Events in France during 1837 and 1838 also helped to suggest to Tocqueville that industrial development, stimulated by democracy, in turn greatly encouraged not only democracy, but also the rise of the centralized bureaucracy. During these years Frenchmen debated Edition: current; Page: [215] government proposals concerning the regulation of mines and the construction of a railroad system. The drafts of the Democracy contained repeated mention of these issues and indicated that the general direction of developments troubled Tocqueville. “M. Thiers told me today (27 May 1837) concerning the commission for the railroad from Lyon to Marseilles that he had finished by persuading all the members of this commission that great public works must always be done in France at the expense of the State and by its agents. Do not forget that when I speak of the ultra-centralizing tendency in our time.”25

The following year Tocqueville stated in another fragment that the discussions concerning mines had suggested several ideas to him, especially that the State would inevitably become the great industrial proprietor, in control of all important enterprises, and so would also eventually become the master and director of the entire society.26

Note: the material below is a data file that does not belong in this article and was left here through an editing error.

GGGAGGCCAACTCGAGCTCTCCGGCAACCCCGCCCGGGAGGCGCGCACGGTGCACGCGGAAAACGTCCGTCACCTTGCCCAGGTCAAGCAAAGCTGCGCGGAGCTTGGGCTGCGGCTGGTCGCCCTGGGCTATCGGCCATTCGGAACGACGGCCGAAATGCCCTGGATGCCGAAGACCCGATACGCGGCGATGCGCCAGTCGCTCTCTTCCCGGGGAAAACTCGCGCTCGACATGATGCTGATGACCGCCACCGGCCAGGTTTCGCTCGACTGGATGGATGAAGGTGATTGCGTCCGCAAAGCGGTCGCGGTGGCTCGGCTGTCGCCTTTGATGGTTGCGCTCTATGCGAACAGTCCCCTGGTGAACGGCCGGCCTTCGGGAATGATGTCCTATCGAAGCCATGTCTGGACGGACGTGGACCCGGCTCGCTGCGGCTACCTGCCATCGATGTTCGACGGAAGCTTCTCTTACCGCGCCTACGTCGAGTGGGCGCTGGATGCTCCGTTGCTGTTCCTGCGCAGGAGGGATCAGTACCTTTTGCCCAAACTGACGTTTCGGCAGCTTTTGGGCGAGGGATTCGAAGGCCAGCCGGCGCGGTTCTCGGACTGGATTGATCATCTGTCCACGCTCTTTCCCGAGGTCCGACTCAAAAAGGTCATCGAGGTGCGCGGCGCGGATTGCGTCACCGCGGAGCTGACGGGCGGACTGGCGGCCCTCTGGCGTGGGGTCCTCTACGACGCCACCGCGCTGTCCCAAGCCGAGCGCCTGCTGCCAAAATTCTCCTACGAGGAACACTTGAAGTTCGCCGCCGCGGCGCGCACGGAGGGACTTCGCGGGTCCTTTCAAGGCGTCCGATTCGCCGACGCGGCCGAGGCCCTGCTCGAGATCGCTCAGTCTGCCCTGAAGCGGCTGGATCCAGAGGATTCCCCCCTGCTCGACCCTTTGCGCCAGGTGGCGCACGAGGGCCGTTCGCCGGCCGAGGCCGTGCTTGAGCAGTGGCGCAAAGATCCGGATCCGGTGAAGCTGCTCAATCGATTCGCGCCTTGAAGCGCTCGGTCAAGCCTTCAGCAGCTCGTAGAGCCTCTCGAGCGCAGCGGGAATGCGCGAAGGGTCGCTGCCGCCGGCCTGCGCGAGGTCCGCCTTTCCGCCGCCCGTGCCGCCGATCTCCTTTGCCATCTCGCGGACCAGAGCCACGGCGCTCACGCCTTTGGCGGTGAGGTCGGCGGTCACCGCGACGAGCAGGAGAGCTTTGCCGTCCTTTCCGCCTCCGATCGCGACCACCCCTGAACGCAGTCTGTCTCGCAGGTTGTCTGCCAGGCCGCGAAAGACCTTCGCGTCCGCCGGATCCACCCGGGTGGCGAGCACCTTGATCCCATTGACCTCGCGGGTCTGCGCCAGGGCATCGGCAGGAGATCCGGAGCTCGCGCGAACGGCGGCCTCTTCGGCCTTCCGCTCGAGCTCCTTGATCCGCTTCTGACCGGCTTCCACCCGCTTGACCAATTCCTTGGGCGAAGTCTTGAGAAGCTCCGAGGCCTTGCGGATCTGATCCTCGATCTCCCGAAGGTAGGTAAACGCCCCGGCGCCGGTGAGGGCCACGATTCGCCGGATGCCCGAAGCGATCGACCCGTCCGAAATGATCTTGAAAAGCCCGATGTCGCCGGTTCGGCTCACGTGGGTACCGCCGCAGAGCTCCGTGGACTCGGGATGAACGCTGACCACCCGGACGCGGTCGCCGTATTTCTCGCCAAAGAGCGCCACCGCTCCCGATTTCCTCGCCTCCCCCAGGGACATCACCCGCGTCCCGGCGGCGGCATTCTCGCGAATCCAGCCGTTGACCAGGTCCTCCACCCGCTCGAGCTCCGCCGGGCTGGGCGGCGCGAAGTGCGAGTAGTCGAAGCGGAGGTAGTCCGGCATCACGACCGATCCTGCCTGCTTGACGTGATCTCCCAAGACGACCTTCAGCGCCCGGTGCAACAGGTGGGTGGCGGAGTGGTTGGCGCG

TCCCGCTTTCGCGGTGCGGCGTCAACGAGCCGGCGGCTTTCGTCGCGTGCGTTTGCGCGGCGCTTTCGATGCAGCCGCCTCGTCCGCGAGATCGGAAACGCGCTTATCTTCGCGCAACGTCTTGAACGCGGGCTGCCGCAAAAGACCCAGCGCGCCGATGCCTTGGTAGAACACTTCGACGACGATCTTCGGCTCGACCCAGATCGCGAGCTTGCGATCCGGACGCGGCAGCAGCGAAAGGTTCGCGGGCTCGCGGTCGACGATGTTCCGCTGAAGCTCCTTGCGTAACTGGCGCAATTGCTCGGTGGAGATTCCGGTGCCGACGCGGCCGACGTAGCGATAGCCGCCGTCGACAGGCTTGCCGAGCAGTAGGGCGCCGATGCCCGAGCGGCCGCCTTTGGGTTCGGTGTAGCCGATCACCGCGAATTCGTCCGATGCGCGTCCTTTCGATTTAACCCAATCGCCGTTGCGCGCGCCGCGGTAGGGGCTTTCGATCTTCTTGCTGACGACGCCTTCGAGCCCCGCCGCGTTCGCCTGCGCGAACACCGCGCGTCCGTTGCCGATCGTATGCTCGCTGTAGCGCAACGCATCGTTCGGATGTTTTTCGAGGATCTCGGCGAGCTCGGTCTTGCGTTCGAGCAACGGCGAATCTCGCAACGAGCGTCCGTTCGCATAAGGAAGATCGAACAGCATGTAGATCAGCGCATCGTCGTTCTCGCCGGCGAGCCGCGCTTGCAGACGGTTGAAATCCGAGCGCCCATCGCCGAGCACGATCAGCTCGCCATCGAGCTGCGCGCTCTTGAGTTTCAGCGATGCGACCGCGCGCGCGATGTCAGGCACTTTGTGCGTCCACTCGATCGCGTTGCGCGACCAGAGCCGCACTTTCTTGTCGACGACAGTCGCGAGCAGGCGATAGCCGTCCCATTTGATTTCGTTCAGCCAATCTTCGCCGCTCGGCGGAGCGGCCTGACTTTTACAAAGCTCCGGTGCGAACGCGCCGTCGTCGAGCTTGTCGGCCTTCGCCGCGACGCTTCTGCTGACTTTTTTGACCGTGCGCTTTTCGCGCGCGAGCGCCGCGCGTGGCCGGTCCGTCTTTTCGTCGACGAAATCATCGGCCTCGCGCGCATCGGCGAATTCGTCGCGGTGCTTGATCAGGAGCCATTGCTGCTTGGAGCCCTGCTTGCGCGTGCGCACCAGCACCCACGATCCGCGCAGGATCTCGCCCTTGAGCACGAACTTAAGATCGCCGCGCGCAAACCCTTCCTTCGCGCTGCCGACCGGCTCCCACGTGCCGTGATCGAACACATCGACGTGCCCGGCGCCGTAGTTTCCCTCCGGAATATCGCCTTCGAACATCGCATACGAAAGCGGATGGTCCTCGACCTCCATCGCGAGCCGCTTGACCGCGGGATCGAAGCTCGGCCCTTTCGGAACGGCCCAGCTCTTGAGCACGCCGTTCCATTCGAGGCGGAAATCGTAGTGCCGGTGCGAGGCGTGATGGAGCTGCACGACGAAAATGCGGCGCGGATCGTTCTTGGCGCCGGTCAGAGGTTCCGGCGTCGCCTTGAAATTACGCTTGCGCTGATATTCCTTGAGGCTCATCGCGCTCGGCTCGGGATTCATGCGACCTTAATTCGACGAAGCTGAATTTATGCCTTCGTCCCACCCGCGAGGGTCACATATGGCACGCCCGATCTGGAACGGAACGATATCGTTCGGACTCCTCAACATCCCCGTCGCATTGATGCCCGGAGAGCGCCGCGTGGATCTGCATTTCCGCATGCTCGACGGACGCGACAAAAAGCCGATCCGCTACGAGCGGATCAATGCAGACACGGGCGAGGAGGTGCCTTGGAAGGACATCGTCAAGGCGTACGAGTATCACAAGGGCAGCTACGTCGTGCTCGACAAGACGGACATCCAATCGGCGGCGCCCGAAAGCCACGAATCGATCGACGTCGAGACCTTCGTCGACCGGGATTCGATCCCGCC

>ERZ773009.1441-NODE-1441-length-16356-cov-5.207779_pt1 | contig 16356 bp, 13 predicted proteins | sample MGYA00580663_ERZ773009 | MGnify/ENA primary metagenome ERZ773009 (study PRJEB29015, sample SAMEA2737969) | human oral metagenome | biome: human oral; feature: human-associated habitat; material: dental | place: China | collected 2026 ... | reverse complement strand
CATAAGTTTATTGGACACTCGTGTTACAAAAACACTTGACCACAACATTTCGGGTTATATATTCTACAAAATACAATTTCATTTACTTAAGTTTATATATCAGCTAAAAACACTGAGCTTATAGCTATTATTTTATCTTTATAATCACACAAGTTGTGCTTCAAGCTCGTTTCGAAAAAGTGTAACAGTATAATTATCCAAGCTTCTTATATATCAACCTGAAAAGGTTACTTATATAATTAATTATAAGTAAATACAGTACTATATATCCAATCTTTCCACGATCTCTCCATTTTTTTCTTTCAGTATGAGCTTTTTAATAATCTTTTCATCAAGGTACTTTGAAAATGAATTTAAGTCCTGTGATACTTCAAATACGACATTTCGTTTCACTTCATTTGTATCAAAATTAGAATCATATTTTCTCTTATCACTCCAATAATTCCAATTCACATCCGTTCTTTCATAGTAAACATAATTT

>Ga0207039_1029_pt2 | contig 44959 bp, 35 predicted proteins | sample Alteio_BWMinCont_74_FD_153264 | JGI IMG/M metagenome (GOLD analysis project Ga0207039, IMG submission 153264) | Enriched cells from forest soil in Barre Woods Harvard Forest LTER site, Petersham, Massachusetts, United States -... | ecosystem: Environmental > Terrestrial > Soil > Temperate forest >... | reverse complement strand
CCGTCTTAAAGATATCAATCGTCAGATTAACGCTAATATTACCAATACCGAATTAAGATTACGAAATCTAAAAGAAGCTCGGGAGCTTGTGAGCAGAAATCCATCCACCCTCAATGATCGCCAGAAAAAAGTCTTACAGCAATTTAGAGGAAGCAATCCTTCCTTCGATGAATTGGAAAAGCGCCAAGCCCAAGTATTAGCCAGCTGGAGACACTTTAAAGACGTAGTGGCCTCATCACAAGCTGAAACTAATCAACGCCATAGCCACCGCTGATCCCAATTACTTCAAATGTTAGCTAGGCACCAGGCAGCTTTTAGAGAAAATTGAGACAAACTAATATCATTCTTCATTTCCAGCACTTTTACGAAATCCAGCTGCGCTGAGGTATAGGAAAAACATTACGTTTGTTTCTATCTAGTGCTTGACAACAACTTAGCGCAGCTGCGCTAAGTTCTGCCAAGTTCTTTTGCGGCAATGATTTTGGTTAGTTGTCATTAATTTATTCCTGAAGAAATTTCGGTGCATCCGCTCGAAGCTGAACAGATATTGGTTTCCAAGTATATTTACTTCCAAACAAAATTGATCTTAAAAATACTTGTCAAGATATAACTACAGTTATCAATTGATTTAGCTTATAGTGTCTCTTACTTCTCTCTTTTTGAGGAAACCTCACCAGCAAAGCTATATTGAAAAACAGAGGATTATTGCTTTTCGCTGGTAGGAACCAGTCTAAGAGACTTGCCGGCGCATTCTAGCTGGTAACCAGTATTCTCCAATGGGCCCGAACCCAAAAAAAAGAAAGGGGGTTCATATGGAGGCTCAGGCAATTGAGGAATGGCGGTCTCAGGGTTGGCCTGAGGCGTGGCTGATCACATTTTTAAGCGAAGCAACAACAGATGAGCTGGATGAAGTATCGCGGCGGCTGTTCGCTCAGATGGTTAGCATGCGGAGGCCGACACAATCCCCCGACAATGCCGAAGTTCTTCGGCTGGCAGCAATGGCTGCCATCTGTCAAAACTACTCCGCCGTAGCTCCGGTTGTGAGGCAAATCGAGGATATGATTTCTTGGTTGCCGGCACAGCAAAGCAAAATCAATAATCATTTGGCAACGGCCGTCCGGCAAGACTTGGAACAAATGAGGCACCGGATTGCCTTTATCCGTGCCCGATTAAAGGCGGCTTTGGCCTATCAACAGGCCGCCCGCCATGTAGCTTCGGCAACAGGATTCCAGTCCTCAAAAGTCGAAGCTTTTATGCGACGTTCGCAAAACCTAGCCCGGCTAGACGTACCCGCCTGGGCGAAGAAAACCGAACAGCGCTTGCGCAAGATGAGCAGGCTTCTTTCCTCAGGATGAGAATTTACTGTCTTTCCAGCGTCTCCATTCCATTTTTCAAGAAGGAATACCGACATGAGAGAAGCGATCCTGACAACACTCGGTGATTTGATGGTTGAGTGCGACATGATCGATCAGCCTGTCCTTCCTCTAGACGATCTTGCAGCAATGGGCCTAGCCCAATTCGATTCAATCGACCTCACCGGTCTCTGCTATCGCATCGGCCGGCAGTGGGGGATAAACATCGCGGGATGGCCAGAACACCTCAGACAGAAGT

On 6 April 1838, he observed to Royer-Collard, again with current government proposals in mind: “In the present century, to deliver to the government the direction of industry is to surrender to it the very heart of the next generations.... It is one more great link added to the long chain that already envelops and presses the existence of the individual on all sides.”27

In the “Rubish” of the chapter concerning centralization as the greatest peril, Tocqueville put his apprehensions even more strongly. “Equality is the great fact of our time. Industrial development [is] the second. Both augment the power of the government or rather the two are only one.”28